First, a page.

Reversing a decades-old trend, the incidence of invasive breast cancer dropped dramatically in 2003, relative to 2002, possibly a result of postmenopausal women discontinuing hormone replacement therapy (HRT) due to breast cancer concerns
SAN ANTONIOReversing a decades-old trend, the incidence of invasive breast cancer dropped dramatically in 2003, relative to 2002, possibly a result of postmenopausal women discontinuing hormone replacement therapy (HRT) due to breast cancer concerns, Peter M. Ravdin, MD, PhD, of M.D. Anderson Cancer Center, reported at the 29th Annual San Antonio Breast Cancer Symposium (abstract 5).
The analysis found an overall 7% reduction in invasive breast cancers. The decrease was evident only in women older than age 50, and primarily for estrogen-receptor (ER)-positive tumors. A steep 12% decline was noted for women aged 50 to 69; there was a trend toward a decline for women over 40, and for the subgroup aged 40 to 49.
The data were based on incidence data from the Surveillance Epidemiology and End Results (SEER) database. The analysis also involved investigators from the National Cancer Institute.
Whereas the age-adjusted incidence of breast cancer for all women, irrespective of age, was 185/100,000 women/year in 2000, and nearly this high in 2002, it dropped to 170/100,000 women/year in 2003. The effect may represent up to 14,000 cases per year, Dr. Ravdin said.
The difference was so astounding that investigators questioned whether the numbers were "real," he said, but the fact that all nine SEER registries documented the decline convinced them it was. The SEER registry program will not release its 2004 data until 2007.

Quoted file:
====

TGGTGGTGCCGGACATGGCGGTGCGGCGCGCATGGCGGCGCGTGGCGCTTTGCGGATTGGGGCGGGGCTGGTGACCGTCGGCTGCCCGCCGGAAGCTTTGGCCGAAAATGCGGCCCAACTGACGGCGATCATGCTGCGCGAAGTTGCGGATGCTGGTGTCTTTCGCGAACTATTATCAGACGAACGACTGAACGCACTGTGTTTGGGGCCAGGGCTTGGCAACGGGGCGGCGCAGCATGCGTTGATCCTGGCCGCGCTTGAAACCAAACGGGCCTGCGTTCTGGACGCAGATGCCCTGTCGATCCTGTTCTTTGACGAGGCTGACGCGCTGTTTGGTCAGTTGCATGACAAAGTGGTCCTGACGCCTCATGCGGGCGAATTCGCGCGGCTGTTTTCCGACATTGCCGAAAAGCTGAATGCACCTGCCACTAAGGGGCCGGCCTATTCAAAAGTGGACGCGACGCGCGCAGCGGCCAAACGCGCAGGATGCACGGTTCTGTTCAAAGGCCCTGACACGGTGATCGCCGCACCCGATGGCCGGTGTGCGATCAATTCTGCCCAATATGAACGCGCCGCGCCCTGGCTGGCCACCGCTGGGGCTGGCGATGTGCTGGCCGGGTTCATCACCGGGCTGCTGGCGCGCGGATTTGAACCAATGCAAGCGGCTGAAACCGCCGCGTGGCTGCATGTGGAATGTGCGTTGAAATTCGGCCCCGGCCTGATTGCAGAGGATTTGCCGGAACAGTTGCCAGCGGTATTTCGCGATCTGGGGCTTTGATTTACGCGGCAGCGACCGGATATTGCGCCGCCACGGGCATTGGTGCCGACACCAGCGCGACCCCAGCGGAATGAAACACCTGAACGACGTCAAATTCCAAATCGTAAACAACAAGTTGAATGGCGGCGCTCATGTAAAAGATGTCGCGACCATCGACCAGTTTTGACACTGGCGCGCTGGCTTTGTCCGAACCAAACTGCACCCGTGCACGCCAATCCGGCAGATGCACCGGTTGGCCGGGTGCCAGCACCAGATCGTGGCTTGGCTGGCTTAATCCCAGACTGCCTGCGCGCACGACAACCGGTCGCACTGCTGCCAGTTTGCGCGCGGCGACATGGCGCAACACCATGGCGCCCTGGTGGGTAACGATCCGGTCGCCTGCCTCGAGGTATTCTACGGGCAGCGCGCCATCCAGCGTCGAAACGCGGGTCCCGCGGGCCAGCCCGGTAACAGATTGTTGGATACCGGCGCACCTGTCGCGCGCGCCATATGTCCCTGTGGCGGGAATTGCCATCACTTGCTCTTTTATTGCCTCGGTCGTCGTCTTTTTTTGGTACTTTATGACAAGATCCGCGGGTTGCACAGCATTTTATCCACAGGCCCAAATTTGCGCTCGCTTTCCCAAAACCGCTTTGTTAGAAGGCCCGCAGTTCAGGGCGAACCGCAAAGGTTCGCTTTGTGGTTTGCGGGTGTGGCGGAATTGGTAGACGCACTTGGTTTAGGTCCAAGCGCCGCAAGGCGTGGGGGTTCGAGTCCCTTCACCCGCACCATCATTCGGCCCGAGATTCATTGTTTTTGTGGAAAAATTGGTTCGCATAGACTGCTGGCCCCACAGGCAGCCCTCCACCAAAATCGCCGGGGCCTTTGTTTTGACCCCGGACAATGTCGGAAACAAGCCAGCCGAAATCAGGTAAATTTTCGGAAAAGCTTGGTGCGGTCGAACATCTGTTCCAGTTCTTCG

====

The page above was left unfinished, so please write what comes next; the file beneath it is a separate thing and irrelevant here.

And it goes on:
The leading causes of this decline were considered to be changes in mammographic screening and changes in the use of HRT, both of which would be expected for women older than 50. Since the relative reduction was approximately twice as large for ER-positive tumors as ER-negative tumors, investigators presumed "something important is going on biologically," as opposed to improvements in detection, Dr. Ravdin maintained. The use of mammography from 2000 to 2003 has changed very little and, in fact, has actually decreased by 1% among women aged 40 and older and by 3% among women aged 50 to 69.
Instead, investigators noted that the reduction in breast cancers corresponded to the report from the Women's Health Initiative in July 2002 that found a 1.24-fold higher breast cancer risk for combined estrogen plus progestin HRT. This report triggered a 50% or so decrease in the use of HRT within 6 months, he said.
The numbers work out mathematically, he added. If 30% of women older than 50 were taking HRT, and half discontinued it, thus decreasing their risk of breast cancer by half, the rate of breast cancer would be expected to fall by about 7.5%, Dr. Ravdin said. He noted that it remains to be seen whether this effect will occur only in 2003 or will be a multiyear effect.